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Fred Hutchinson Researchers Harness RNAi Screening to Create Cancer Drug ‘Oracles’


Researchers from the Fred Hutchinson Cancer Research Center are developing a new approach for identifying novel cancer drug targets, combining patient-derived stem cells that retain the specific characteristics of the original tumor with genome-wide RNAi screens to create so-called therapeutic prediction oracles.

According to Fred Hutchinson researcher Patrick Paddison, who described the approach last month at the GTC Nucleic Acid Summit in San Francisco, he and his colleagues adopted the term “oracle” in response to the common strategy of designing cancer drugs that inactivate the molecular engines of the disease.

“When people are doing cancer-lethal screens, the reflex reaction is to filter screen results … to identify activities that are inappropriately activated [and] are drivers of the cancer,” he told Gene Silencing News this week. “I use the term oracle to contrast that approach.

“We’re not trying to go out and rationally find these drivers,” he added. “What we’re trying to do is find the pressure points [in molecular processes] that arise uniquely in the cancer or transformed cells, and try to use those against the cancers. Whether they are drivers or not is somewhat irrelevant.”

Paddison said that the oracle approach stems from the work of other research groups that created glioblastoma multiforme, or GBM, stem cell models wherein stem cell-like cells are derived in culture from patient isolates, retaining tumor-initiating potential and tumor-specific genetic and epigenetic signatures more reliably than typical tissue culture cell lines.

Importantly, the technique also uses human neural progenitor cells, which are candidate cells of origin for brain tumors, as controls. These cells “have a lot of the same features that our brain tumor stem cells have … [expressing] many of the same genes,” he noted. They also are derived and grow in the same conditions as the patient-derived cells, improving their value as non-cancer controls.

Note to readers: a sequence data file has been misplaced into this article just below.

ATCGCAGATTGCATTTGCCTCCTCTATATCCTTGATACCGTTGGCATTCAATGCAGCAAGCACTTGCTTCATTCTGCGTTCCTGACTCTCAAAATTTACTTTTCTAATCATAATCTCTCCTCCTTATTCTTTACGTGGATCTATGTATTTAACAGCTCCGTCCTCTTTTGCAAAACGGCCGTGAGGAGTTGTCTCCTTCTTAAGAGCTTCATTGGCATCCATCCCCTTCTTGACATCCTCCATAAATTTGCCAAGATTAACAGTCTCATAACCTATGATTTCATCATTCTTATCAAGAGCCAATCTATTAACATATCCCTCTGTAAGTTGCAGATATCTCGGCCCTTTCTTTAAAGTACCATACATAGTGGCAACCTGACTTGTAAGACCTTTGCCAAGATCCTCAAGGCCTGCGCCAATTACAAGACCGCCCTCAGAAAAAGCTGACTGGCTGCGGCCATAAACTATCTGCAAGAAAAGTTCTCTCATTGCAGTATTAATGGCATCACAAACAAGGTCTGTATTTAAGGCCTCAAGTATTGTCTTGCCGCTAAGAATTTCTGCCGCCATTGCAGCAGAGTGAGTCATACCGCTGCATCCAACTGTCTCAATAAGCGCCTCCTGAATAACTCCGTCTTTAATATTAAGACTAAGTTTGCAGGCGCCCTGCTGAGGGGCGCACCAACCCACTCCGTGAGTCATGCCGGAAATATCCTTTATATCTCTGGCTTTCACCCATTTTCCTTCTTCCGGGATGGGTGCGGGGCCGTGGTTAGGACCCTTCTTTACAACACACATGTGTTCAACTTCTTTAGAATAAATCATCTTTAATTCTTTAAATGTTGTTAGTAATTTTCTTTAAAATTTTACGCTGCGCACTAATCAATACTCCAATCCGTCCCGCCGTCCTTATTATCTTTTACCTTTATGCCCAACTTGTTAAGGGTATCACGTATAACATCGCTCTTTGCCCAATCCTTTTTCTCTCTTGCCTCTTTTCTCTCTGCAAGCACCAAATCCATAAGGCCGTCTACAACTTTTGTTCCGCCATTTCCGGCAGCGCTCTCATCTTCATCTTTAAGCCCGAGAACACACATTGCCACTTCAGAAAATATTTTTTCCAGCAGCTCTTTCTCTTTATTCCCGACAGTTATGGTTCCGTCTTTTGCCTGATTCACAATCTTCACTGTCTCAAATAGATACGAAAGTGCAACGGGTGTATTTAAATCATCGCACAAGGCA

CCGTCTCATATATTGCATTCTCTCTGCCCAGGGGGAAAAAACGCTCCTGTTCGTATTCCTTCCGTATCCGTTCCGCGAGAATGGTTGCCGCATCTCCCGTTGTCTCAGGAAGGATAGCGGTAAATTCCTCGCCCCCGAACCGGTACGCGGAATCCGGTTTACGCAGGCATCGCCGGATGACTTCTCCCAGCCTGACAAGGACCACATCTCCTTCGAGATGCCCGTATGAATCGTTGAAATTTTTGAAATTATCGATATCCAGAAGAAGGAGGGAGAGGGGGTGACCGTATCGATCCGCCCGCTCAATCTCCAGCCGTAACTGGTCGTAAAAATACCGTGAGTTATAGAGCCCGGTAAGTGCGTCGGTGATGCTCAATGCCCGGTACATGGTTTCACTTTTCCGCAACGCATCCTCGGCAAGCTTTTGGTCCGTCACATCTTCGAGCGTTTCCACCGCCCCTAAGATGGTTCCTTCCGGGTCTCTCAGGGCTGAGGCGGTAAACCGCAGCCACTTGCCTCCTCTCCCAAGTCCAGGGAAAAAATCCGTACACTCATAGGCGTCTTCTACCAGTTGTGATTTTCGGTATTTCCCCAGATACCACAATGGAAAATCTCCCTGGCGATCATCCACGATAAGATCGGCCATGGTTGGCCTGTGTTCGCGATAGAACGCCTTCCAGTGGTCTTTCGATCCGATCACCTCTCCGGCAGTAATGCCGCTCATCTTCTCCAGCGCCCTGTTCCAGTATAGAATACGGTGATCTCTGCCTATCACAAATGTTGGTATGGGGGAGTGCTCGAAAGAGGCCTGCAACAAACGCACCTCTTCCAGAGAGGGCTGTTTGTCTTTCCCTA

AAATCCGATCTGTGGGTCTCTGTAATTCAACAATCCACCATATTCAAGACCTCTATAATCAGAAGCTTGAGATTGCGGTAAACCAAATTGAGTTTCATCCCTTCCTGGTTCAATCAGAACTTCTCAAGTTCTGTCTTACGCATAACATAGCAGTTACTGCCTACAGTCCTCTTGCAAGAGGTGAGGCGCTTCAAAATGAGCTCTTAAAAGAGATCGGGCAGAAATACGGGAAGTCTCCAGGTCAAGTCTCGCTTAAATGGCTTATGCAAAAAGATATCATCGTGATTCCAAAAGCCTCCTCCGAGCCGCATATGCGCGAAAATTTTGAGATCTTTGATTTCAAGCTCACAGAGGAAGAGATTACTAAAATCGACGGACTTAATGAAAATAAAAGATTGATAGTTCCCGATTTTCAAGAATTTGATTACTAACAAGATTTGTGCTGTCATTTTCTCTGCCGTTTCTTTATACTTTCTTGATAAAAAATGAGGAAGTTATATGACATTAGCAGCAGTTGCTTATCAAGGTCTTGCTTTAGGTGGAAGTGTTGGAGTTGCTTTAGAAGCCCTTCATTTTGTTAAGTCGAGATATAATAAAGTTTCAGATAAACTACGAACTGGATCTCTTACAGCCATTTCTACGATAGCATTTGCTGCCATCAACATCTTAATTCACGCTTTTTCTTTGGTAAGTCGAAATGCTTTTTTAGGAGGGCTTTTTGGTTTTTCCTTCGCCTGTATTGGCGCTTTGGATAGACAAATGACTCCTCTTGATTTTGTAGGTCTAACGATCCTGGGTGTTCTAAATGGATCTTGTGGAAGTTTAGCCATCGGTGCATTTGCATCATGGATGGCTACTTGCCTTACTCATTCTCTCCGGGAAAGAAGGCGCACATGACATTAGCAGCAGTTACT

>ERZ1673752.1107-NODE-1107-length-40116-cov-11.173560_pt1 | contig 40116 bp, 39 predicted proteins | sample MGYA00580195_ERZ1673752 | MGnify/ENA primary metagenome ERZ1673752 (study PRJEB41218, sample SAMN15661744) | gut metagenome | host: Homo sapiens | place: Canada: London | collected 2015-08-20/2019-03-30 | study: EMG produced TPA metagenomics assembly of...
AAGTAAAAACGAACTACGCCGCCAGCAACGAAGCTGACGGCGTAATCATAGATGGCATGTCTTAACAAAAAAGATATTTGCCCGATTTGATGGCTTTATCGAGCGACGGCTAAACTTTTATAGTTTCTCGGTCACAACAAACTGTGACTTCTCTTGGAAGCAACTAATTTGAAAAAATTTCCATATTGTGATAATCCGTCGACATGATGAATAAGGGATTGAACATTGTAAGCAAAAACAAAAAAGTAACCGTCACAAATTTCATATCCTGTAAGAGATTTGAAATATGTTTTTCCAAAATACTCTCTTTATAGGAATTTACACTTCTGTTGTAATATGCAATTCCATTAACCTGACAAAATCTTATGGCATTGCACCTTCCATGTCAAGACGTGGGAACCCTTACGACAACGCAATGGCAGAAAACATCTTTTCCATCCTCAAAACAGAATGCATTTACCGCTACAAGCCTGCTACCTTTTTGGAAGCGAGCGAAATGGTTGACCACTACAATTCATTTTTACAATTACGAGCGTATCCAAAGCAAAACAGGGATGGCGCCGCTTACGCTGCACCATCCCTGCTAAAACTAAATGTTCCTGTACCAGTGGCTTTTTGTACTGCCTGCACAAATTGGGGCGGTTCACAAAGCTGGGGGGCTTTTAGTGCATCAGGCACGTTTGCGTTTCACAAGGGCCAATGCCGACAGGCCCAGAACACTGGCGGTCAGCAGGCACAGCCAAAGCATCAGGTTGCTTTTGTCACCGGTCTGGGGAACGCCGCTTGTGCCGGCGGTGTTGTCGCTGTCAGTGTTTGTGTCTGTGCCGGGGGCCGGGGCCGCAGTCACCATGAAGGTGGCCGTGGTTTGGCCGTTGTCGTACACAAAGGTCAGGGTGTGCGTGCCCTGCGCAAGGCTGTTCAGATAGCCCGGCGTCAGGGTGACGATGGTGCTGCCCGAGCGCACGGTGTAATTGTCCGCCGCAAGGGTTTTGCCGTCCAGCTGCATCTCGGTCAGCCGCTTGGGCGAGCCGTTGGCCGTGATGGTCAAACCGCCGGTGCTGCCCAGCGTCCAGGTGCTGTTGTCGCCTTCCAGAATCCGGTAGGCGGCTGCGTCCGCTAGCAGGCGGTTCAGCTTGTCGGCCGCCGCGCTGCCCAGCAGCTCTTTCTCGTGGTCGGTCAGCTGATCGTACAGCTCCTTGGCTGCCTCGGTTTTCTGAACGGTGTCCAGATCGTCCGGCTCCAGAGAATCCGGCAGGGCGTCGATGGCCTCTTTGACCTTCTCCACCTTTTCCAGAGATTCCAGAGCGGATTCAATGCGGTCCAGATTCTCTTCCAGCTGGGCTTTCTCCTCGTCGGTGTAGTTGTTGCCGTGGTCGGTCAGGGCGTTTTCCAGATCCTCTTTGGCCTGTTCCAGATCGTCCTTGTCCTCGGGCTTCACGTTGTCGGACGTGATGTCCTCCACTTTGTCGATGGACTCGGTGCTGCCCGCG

Earlier this year, Paddison and collaborators reported in Genes & Development on genome-wide RNAi screens in the brain tumor isolates, which uncovered a novel viability requirement for GBM that does not appear to impact non-cancer cells.

The screens identified the plant homeodomain-finger domain protein PHF5A as “differentially required” for GBM stem cell expansion, as compared with untransformed neural stem cell controls and fibroblasts, according to their paper.

“Given PHF5A’s known involvement in facilitating interactions between the U2 snRNP complex and ATP-dependent helicases, we examined cancer-specific roles in RNA splicing,” the researchers wrote in Genes & Development. They found that in the GBM stem cells, but not in the controls, PHF5A facilitates recognition of exons with unusual C-rich 39 splice sites in thousands of essential genes.

Meanwhile, PHF5A knockdown in the stem cells inhibited splicing of these genes, leading to cell cycle arrest and loss of viability. This effect did not occur in the untransformed controls, astrocytes, or fibroblasts. Inhibition of PHF5A also compromised GBM stem cell formation in vivo and inhibited the growth of established GBM patient-derived xenograft tumors.

Taken together, the findings demonstrate that PHF5A is required to maintain proper exon recognition in brain tumor-initiating cells but, critically, not non-cancer cells.

Paddison said that his lab has now banked about 30 patient-derived brain tumor isolates, which can all be used for screening experiments to determine how widespread a particular genetic vulnerability is between cancer patients — something he hopes will aid in the creation of personalized treatments.

“What we’re very interested in is determining if there are biomarkers — whether the activation of a particular pathway or gene, or a difference in a particular cellular process — that tell us which patient subsets will be sensitive to a particular candidate therapeutic target,” he said.

He also said that he and his colleagues are exploring the development of oracles for other cancers, but that they are still lacking a way to propagate those cancers’ stem cells as easily as they can with GBM stem cells.